This the men did, the rest of their lives. And in this simple thing they showed more faith than when they thought that the bread was a miracle.

So now you know the story of Jacoby. And we already talked about the ellipsis, the three dots that mean there’s something coming next. Now let’s talk a minute about Mary.

It’s interesting that for as important as Mary is to the gospel story, she doesn’t get mentioned all that much. Luke mentions her the most, twelve times by name, and all twelve in the section of the book that is about Jesus’s birth, the section called the infancy narrative. Matthew mentions her by name six times, five times in the infancy narrative. Mark refers to her once by name and once without naming her. John refers to her twice, but not by name either time.

I guess if we’re honest we don’t think about Mary a whole lot outside of the Advent and Christmas seasons. It’s different for Catholics and for Orthodox Christians and even for Muslims. There’s a whole chapter of the Qur’an just about Mary. We Protestants, and particularly within the Anabaptist wing of the Protestants, don’t pay much attention to her the rest of the year.

Although we don’t look back on Mary as much as we probably should, here in her song Mary is looking forward to us. Mary is singing not just to the reality of her setting, Mary is singing about our reality as well.

Listen again to verses 46 through 53: “My soul magnifies the Lord,
and my spirit rejoices in God my Savior, for he has looked with favor on the lowliness of his servant.Surely, from now on all generations will call me blessed; for the Mighty One has done great things for me, and holy is his name. His mercy is for those who fear him from generation to generation. He has shown strength with his arm; he has scattered the proud in the thoughts of their hearts. He has brought down the powerful from their thrones, and lifted up the lowly; he has filled the hungry with good things, and sent the rich away empty.”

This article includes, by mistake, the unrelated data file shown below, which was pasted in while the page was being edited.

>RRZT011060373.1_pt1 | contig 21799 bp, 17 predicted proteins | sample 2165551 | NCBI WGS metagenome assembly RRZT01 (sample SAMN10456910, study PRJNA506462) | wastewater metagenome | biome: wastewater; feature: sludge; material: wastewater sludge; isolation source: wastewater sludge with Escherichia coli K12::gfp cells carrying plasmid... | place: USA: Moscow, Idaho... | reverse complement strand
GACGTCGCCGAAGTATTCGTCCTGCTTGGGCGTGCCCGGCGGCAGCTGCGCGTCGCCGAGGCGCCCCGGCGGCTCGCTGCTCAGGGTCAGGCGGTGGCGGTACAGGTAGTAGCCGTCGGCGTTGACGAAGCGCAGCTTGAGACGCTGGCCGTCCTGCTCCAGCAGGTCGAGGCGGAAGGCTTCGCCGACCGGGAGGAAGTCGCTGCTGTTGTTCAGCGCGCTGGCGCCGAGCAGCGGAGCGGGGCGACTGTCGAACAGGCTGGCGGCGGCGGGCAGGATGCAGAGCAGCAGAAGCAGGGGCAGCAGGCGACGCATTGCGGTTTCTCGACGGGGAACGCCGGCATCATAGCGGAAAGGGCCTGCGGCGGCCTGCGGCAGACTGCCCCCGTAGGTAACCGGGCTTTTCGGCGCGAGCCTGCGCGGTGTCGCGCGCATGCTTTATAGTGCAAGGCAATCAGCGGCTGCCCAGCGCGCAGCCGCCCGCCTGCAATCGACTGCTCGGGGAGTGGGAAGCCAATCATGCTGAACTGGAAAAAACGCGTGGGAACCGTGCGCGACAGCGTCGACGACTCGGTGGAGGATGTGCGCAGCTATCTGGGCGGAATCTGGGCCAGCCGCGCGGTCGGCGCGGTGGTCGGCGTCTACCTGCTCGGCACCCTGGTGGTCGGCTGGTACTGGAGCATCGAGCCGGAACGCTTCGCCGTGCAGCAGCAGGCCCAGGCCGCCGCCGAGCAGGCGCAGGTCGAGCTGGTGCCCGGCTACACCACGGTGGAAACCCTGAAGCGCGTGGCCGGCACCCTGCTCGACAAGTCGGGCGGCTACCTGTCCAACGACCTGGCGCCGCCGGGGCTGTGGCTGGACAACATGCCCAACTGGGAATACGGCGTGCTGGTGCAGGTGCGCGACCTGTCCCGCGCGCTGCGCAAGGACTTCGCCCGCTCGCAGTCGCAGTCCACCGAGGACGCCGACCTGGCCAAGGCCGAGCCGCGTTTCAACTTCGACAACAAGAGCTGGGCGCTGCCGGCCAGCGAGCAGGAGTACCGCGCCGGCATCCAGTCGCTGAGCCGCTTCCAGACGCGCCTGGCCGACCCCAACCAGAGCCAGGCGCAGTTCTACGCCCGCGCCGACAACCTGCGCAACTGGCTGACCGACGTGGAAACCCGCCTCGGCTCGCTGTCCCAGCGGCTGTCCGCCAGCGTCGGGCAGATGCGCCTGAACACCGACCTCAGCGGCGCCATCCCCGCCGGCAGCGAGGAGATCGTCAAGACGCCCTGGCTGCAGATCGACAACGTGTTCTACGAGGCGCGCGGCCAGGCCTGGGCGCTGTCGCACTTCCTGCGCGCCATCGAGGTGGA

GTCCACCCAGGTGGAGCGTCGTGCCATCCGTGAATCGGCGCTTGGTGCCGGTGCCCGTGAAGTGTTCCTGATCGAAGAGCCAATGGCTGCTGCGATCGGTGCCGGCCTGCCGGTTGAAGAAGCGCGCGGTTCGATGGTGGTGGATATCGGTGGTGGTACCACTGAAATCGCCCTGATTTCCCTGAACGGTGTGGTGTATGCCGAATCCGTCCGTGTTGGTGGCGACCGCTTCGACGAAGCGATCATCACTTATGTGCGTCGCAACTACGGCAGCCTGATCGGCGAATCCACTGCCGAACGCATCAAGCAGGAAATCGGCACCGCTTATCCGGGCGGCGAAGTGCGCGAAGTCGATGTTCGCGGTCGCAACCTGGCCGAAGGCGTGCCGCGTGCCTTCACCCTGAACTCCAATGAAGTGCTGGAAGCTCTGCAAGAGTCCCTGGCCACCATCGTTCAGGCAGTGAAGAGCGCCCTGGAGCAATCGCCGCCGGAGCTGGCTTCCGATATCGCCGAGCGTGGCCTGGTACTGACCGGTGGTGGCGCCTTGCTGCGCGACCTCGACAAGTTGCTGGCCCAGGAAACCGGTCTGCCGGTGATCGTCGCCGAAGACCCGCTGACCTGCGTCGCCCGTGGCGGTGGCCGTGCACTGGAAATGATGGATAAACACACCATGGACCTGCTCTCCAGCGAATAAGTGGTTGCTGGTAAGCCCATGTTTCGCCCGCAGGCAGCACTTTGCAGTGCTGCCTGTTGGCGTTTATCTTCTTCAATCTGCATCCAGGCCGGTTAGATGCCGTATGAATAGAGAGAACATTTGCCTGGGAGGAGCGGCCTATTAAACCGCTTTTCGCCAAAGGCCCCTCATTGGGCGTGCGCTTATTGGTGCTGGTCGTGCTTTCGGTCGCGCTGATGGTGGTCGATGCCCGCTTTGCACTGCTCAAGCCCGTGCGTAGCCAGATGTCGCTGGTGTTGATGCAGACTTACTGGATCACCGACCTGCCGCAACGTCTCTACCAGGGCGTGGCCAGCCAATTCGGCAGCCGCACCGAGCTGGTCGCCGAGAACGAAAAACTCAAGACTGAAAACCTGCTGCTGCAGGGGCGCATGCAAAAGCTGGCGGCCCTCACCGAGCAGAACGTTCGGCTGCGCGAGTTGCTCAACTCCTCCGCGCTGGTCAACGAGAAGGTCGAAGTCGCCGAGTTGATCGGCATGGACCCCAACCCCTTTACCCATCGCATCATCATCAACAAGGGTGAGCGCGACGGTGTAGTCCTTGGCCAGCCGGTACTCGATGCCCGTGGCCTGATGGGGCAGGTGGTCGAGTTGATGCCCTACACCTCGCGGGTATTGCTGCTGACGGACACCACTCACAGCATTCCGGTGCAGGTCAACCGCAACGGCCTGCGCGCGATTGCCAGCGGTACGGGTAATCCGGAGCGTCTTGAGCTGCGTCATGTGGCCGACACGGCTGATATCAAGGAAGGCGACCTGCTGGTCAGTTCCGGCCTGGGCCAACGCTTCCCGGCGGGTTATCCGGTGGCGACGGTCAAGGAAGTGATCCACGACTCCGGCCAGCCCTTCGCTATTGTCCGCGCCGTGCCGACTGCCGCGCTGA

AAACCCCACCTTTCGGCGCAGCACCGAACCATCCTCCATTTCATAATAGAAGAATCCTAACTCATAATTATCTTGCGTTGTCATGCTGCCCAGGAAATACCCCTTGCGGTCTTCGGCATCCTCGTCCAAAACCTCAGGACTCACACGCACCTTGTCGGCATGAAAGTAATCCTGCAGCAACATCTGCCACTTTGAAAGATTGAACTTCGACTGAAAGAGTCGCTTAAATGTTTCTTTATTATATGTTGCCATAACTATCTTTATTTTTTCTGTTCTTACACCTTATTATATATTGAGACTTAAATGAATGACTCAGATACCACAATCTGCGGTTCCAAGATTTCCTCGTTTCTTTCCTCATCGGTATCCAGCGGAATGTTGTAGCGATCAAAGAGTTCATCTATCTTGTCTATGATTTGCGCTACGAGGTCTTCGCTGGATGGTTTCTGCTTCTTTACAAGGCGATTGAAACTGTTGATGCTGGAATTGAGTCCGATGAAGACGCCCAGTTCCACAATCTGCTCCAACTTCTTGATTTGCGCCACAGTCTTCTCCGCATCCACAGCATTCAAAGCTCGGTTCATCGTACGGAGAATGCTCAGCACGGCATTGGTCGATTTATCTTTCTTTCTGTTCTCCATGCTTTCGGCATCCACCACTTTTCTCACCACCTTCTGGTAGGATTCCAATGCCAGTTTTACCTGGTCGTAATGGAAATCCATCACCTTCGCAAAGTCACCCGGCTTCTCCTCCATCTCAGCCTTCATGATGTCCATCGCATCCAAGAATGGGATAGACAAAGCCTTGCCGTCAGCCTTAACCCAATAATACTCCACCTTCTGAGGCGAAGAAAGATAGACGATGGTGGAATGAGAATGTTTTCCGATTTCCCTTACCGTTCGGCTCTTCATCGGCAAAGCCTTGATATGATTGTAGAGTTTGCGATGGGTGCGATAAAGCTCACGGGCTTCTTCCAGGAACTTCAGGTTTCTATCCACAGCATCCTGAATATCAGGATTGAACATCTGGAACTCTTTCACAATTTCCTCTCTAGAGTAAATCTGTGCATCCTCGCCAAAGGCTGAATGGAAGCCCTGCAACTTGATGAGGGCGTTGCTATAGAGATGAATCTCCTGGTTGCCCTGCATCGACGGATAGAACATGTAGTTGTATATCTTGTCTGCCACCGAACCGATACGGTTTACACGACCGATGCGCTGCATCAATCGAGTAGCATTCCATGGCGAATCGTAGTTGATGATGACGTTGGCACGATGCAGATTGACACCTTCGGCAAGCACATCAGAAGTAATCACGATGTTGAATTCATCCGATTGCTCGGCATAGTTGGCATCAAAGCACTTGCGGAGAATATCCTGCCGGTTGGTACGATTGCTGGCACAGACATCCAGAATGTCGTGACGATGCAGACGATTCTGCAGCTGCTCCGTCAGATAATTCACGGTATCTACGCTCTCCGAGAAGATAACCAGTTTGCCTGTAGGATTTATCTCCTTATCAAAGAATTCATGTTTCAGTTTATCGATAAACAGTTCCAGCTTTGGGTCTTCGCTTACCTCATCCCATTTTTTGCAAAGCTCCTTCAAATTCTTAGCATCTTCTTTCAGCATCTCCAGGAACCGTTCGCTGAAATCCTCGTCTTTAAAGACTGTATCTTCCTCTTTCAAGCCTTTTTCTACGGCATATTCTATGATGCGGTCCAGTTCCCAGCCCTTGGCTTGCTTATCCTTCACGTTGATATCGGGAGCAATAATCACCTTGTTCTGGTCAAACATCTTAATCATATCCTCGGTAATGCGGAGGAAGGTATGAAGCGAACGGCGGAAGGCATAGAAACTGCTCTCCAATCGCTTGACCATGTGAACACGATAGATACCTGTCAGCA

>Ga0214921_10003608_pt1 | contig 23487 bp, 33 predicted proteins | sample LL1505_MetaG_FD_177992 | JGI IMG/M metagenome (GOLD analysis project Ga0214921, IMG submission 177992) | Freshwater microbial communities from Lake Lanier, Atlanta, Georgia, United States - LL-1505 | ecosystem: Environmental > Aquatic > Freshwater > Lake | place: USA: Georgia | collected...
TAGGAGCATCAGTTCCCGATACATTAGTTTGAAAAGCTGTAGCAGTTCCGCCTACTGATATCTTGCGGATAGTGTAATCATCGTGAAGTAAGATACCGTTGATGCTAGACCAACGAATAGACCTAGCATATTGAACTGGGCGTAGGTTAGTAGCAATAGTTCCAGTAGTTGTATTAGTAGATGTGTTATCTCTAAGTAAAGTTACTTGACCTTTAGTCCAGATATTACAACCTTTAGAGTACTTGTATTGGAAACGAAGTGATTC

If you’re a writer one of the things you need to pay attention to is the agreement between verb tenses. There’s past tense, present tense, future tense. I did this. I am doing this. I will do that. We all learned that years ago, right? If you look at Mary’s song, you’ll notice that it encompasses that past, the present, and the future.

Take a look. My soul magnifies – my spirit rejoices – that’s present tense. He has looked – past tense. All generations will call – future tense. Past, present, and future , all three just in the first two sentences.

What I find the most interesting about this is that the last two sentences are all in the past tense. Let me read them again:  “He has shown strength with his arm; he has scattered the proud in the thoughts of their hearts. He has brought down the powerful from their thrones, and lifted up the lowly; he has filled the hungry with good things, and sent the rich away empty.”

Is that true do you think? Have the proud been scattered? I don’t think so. Have the powerful been brought down and the lowly lifted up? Not so far as I can tell. Are the hungry filled with good things? Do the rich leave empty? No. They do not.